Positrons are the antimatter version of electrons and so their fate in a matter world is ultimately to annihilate. However, prior to this, a positron may combine with an electron to form a matter-antimatter hybrid called positronium. This is akin to a hydrogen atom with the proton replaced by a positron. Fundamental to our understanding of the physical universe, positron and positronium are these days also acknowledged as being fantastically useful in practical applications such as probing material properties and medical diagnostics. However, there is still much that we do not know for sure about the details of the interactions of these particles with ordinary matter. For example if, in a collision with an atom or molecule, a positron captures an electron, in which directions is the positronium likely to travel and with what probability? More...
Published: Jun 17, 2015 12:35:19 PM
How light of different colours is absorbed by carbon dioxide (CO2) can now be accurately predicted using new calculations developed by a UCL-led team of scientists. This will help climate scientists studying Earth’s greenhouse gas emissions to better interpret data collected from satellites and ground stations measuring CO2. More...
Published: Jun 15, 2015 10:29:10 AM
New research from UCL has uncovered additional second laws of thermodynamics which complement the ordinary second law of thermodynamics, one of the most fundamental laws of nature. These new second laws are generally not noticeable except on very small scales, at which point, they become increasingly important. More...
Published: Feb 10, 2015 11:55:53 AM
Theoretical Physics of Molecules and Quantum Systems
The AMOPP group has a number of theoretical research programs including:
- Theoretical molecular physics (Prof Jonathan Tennyson)
- Quantum dynamics and quantum chaos (Prof Tania Monteiro)
- Ultracold molecules and collisions (Prof Jonathan Tennyson)
- Atoms and molecules in intense laser fields (Dr Carla Figueira de Morisson Faria and Prof Jonathan Tennyson)
Please read below for more details.
Theoretical molecular physics
The molecular theory group
develops methods based on first principles quantum mechanics for
studying the structure, spectra and collision properties of molecules.
Research in the group is a mixture of studying fundamental problems
such as ultra cold molecular collisions and electron and positron molecule collisions, and application of theoretical methods to key areas such as astrophysics and atmospheric physics, where as part of the CAVIAR consortium
we are trying to determine the physical basis of the so-called water
The image on the left shows an artists impression of extra solar planet HD189733b. Calculations by the molecular theory group led directly to the detection of water in the atmosphere of the hot Jupiter-like planet in 2007, the first molecule detected on an extra solar planet, see here for more details.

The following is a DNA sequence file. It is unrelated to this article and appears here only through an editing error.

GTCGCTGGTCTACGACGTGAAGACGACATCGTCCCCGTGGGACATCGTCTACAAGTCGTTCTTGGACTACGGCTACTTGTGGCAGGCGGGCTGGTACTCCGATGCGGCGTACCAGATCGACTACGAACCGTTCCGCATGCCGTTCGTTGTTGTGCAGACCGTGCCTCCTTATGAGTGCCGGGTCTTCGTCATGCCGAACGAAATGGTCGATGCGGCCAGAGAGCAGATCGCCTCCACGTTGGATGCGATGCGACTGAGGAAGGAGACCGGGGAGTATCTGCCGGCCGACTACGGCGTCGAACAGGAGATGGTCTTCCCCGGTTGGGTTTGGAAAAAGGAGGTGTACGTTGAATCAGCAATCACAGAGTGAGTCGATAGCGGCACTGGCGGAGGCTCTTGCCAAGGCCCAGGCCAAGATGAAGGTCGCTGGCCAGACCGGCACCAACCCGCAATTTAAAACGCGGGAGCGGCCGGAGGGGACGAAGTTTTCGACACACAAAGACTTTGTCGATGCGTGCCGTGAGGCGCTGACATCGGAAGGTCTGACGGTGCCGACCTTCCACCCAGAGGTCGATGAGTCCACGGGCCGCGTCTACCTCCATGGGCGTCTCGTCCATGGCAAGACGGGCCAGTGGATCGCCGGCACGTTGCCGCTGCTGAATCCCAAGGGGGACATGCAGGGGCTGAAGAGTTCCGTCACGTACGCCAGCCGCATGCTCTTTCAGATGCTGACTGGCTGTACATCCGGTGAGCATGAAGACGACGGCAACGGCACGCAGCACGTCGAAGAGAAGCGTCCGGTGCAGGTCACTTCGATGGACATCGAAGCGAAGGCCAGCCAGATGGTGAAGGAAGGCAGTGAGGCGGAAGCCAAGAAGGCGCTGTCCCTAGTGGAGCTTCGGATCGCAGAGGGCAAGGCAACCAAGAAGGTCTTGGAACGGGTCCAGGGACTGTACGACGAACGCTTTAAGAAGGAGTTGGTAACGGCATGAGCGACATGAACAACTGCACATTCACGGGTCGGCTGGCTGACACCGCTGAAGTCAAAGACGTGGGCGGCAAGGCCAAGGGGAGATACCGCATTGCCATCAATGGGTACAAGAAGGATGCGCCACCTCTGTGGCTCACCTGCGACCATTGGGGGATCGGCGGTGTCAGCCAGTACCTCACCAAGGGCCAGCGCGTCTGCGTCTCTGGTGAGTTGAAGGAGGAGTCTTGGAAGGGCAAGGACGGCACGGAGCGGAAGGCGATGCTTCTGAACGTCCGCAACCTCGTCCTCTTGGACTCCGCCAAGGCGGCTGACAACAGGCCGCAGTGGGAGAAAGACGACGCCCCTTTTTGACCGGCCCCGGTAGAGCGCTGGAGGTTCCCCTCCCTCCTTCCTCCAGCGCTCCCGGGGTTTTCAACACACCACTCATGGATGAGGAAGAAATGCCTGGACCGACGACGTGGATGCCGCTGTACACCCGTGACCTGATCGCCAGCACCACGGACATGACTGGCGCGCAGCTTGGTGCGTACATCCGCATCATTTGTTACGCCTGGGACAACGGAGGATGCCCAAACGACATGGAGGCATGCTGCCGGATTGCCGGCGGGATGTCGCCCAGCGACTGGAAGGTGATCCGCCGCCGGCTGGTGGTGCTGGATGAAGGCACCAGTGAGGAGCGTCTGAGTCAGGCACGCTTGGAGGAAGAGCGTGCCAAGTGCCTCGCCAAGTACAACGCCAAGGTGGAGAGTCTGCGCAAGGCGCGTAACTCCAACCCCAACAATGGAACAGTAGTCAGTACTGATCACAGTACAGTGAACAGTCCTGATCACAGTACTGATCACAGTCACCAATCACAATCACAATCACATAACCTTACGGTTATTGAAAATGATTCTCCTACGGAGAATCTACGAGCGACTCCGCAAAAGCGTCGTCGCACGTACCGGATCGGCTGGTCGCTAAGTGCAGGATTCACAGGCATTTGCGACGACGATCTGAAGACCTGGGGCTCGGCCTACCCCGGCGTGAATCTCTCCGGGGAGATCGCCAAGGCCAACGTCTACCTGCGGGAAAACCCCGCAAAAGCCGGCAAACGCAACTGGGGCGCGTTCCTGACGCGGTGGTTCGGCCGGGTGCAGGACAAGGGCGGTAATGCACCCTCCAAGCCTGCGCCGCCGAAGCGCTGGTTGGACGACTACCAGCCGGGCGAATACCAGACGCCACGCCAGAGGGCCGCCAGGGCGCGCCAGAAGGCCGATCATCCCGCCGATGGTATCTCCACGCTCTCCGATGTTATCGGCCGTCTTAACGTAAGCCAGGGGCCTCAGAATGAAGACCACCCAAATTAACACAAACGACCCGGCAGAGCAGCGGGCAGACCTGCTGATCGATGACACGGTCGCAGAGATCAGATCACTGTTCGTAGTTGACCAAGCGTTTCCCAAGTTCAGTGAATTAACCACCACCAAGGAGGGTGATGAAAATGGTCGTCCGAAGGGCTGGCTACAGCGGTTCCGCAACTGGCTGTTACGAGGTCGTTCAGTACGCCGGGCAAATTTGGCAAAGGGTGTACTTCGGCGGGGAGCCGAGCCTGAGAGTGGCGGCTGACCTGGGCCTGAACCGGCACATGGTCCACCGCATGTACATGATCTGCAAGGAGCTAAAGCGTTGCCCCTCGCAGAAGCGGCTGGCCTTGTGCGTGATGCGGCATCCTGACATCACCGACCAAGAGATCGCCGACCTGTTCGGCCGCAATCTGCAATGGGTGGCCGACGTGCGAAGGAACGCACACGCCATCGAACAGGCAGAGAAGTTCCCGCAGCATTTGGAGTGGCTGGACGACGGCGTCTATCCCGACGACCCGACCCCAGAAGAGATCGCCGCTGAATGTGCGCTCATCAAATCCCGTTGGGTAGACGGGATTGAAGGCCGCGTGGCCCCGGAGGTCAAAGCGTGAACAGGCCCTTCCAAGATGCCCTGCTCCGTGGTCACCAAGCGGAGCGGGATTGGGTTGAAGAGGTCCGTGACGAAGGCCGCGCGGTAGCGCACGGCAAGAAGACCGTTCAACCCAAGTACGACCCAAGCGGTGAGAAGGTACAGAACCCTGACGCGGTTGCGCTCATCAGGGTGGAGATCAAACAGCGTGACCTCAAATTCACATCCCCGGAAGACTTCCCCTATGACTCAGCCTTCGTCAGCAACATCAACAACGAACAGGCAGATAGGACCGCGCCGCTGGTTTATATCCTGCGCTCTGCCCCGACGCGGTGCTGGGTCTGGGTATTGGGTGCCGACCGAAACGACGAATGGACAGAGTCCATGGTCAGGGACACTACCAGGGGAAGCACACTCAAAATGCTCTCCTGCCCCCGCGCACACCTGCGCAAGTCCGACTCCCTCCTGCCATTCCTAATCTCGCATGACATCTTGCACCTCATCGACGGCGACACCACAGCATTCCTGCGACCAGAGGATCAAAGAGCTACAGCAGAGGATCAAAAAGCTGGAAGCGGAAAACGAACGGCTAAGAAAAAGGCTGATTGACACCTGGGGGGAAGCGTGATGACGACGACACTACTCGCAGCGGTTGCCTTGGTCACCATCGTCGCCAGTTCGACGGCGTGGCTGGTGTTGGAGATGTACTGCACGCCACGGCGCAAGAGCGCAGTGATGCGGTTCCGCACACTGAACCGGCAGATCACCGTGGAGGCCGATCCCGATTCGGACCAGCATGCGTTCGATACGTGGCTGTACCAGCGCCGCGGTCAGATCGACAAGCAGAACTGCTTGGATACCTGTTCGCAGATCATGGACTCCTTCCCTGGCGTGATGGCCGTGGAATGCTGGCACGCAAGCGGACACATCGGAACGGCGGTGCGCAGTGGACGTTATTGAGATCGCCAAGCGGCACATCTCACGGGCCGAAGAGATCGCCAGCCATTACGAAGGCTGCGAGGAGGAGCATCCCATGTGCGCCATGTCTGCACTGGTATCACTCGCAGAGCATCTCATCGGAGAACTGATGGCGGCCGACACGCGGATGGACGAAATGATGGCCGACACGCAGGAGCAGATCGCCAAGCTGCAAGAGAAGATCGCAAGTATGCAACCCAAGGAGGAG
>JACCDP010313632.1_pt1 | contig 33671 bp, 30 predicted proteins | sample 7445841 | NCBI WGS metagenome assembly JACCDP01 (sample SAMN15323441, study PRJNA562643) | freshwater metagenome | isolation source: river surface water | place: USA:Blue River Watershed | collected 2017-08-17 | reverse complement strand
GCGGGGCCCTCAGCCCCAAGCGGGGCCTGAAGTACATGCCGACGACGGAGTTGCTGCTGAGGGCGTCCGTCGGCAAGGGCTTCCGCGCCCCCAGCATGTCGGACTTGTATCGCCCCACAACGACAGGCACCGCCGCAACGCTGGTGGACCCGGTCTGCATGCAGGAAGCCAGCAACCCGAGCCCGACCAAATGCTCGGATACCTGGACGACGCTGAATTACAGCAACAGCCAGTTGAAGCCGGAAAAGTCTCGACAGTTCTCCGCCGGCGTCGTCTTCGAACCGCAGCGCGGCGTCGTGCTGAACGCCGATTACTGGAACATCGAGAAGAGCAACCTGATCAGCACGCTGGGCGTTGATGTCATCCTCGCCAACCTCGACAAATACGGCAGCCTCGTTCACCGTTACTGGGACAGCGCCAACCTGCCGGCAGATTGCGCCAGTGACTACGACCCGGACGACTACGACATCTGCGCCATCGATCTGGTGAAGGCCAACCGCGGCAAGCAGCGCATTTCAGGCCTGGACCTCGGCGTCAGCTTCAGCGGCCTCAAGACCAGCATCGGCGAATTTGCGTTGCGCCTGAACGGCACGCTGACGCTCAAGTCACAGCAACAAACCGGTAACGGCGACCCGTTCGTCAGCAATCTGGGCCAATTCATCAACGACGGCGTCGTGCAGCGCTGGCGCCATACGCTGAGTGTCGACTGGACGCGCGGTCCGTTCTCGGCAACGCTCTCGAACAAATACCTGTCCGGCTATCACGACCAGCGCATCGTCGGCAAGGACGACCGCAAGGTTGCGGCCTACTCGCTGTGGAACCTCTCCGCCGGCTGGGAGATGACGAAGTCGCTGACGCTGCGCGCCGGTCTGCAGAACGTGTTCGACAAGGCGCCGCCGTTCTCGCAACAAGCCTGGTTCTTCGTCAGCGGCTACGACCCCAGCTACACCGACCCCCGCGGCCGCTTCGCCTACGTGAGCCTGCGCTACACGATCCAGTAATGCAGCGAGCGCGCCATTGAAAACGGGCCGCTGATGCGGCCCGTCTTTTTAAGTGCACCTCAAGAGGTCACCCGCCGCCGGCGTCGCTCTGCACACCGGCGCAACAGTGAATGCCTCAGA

The molecular theory group also works alongside the Quantemol company producing software model electron polyatomic molecule interactions for a variety of applications including plasma physics.
More information about our theoretical molecular physics reseach can be found on the molecular theory group webpages.
Quantum Dynamics and Quantum Chaos
We have a program of work studying how
a quantum system behaves if the corresponding classical dynamics is chaotic:
'quantum chaos' is
important in a wide range of systems in atomic, molecular, optical, nuclear and mesoscopic
systems. At present we are working on three main projects:
For more information please see the Quantum Dynamics and Quantum Chaos group webpages.
Ultracold molecules and collisions
The formation of ultracold molecules is a new and rapidly developing area in the physics of quantum degenerate gases. The aim of our research is to theoretically understand the dynamics of the association of molecules and its interplay with the bulk motion in trapped Bose-Einstein condensates and quantum degenerate two component Fermi gases. The applications of our research are far reaching; they range from precise studies of two- and few-body ultracold collisions to the many-body physics of Cooper pairing of Fermions.
Our ongoing research includes topics such as:
Atoms and molecules in intense laser fields
When atoms and molecules are exposed to extremely strong laser fields
novel and exciting processes can take place. At UCL we have an ongoing
program of experimental and theoretical work studying these processes
such as above threshold ionization, high-order harmonic generation,
electron recollision, and non-sequential double ionization. In recent
years, understanding these processes has led to the possibility of
using ultrashort laser pulses to image molecular processes on the
attosecond timescale and the angstrom length scale simultaneously. The
theory underpinning our understanding of these processes is being
actively developed by Carla Faria, and Jonathan Tennyson is extending R-matrix methods to apply to these problems.